The National Trust for Historic Preservation has named Morgan State University a ‘National Treasure.’
This significant designation is crucial to the preservation strategy for Morgan State and long-term planning for the largest historically Black college in Baltimore, Maryland.
While many Black colleges around the country are struggling financially, it’s gratifying to learn that a prominent institution like Morgan State has been identified by the National Trust for Historic Preservation as a landmark campus.
“The National Trust believes Historically Black Colleges and Universities tell an important and often overlooked American story,” Stephanie Meeks, president and CEO of the National Trust for Historic Preservation, said in a statement. “We are proud to partner with Morgan State University– a nationally recognized innovator and education leader– to demonstrate how the preservation of their remarkable older buildings can be a springboard for growth, rejuvenation, and revitalization.”
Morgan State was founded in 1867 as one of the nation’s earliest institutions to offer post-secondary education for African-Americans and the largest in the state of Maryland.
The National Trust for Historic Preservation said Morgan State University’s urban campus “has an impressive collection of historic buildings.”
“At a time when majority college campuses are protecting the names on buildings of people who advocated for slavery, now more than ever, we should be telling the story of the efforts of HBCUs to preserve the historic buildings on their campuses that tell often overlooked narratives of Black history,” a spokeswoman for the Trust said in an email.
According to the Trust, Morgan State’s landscape features 20 contributing structures—ranging from Classical and Italianate to Modern and Brutalist—eligible for listing on the National Register. Buildings on the campus were designed by pioneering and celebrated black architects such as Albert Cassell, Hilyard Robinson, Louis Fry, and Leon Bridges.
“We have known of Morgan’s significance on the higher education stage for many years and now, as we prepare to celebrate our 150th anniversary, the world will know that, in fact, this university is a national treasure,” David Wilson, president of Morgan State University, said in a statement. “We are very excited and honored by this designation from the National Trust for Historic Preservation. In many ways, it is recognition of the value we have placed on caring for and preserving the history of the great Morgan State University.”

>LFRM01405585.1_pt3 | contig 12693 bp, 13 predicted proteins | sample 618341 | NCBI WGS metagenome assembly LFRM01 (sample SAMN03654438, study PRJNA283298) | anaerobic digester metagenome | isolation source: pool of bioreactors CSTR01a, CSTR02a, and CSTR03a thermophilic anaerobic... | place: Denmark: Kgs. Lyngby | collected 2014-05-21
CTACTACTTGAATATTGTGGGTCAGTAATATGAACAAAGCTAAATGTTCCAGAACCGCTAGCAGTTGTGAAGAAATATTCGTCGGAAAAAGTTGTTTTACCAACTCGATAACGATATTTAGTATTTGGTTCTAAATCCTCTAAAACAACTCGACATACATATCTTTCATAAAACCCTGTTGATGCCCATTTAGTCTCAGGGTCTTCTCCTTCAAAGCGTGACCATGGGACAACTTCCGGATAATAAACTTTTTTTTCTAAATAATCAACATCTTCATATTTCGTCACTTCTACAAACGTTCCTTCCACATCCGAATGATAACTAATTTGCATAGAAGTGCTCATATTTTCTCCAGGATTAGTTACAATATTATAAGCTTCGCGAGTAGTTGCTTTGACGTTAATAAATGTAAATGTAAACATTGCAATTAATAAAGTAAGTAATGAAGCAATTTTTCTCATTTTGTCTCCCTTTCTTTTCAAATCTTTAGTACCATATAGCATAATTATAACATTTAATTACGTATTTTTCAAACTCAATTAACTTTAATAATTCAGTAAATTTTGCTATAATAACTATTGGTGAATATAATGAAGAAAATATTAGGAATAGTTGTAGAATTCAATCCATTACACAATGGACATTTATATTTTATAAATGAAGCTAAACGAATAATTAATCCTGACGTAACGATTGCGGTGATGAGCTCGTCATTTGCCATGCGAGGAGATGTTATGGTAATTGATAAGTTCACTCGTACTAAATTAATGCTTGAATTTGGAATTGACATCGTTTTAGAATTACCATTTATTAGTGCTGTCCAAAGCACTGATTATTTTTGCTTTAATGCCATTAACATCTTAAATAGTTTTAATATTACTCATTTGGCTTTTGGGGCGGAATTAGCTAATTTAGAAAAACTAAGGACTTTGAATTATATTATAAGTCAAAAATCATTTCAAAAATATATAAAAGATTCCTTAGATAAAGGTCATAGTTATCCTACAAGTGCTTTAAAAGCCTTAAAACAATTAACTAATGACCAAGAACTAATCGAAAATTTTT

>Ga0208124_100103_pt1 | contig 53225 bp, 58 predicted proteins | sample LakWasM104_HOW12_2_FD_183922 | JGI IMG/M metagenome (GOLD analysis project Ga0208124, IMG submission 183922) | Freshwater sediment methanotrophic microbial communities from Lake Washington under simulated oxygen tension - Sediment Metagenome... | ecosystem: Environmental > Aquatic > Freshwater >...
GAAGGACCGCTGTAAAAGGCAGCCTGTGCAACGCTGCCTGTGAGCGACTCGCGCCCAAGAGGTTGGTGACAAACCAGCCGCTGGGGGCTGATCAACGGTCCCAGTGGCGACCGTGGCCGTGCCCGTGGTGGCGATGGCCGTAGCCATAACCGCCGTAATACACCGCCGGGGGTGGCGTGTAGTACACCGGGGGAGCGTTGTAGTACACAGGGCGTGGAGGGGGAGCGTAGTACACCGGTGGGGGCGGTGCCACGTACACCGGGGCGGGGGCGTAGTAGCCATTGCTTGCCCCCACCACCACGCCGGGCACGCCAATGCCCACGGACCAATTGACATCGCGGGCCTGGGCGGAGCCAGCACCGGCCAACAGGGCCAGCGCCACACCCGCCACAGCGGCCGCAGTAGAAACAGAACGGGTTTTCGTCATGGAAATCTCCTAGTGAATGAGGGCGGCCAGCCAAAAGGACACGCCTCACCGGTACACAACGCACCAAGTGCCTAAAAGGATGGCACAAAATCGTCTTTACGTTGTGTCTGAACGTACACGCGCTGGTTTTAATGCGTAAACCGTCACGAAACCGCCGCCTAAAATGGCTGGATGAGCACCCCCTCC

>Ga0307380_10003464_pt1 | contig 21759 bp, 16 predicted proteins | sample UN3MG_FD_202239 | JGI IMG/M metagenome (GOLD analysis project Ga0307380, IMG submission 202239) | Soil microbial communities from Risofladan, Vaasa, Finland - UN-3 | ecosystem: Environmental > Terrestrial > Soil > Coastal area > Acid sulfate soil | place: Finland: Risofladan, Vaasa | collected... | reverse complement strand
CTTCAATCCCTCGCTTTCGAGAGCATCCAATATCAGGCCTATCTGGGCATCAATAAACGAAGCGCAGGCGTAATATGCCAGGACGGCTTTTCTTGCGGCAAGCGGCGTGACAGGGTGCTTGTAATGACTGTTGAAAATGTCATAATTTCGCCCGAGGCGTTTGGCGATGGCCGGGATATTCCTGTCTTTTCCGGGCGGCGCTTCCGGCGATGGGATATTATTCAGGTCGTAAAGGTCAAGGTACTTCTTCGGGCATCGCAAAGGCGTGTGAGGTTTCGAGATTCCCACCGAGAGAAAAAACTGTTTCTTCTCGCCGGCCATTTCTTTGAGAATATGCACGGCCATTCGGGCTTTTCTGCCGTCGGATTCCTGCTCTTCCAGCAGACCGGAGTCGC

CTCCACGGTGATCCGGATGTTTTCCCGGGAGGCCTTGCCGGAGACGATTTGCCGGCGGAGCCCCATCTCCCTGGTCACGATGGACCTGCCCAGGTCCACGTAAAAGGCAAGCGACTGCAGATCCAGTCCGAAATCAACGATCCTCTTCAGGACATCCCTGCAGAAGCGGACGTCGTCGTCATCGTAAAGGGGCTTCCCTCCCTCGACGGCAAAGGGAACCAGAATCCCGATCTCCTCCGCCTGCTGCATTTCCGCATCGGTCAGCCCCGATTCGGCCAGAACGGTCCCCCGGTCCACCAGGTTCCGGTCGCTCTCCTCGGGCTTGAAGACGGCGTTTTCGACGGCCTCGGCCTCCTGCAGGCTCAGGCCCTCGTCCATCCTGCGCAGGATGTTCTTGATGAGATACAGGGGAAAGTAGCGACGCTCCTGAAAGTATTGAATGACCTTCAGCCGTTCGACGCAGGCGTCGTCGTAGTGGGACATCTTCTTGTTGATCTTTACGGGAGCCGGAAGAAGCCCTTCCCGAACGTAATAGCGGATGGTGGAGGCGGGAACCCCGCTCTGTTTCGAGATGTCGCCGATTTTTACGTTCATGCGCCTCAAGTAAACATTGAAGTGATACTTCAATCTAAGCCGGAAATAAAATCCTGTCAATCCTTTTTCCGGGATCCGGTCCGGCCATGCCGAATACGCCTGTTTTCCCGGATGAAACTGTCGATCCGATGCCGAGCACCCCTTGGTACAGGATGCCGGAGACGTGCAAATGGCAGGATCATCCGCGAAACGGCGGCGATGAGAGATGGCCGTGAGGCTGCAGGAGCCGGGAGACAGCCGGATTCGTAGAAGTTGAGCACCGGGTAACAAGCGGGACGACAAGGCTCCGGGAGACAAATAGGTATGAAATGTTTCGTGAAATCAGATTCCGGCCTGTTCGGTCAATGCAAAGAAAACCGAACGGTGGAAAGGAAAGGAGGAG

Over the years, according to the Trust, Morgan State has tried to preserve portions of the campus, including the restoration of University Chapel, the only building individually listed on the National Register.
Morgan State has always been a leader in research and innovation.
Last year, I wrote about a young man named Ayooluwakiitan Oluwafemi, 13, who proudly displayed a rubber smart-phone case that he designed on a 3D printing machine.
“It’s a prototype,” the Baltimore middle-school student said softly during a visit to Morgan State.
College officials announced an unprecedented partnership with Verizon Wireless. The Minority Male Makers Program (MMMP) introduces young black men to opportunities in the STEM field, short for science, technology, engineering, and math.
This initiative is a first-of-its-kind, two-year program that offers 700 black male students hands-on experience in advanced technology, critical thinking and problem solving. These skills should help these young Americans compete in a digital, fast-paced, global marketplace.The program will be offered to high-achieving African-American and Hispanic seventh and eighth-graders.
These gifted young students of color will learn about engineering and math inside the historic buildings on Morgan State’s campus,which has always been a symbol of educational excellence, but now holds another prestigious classification: National Treasure.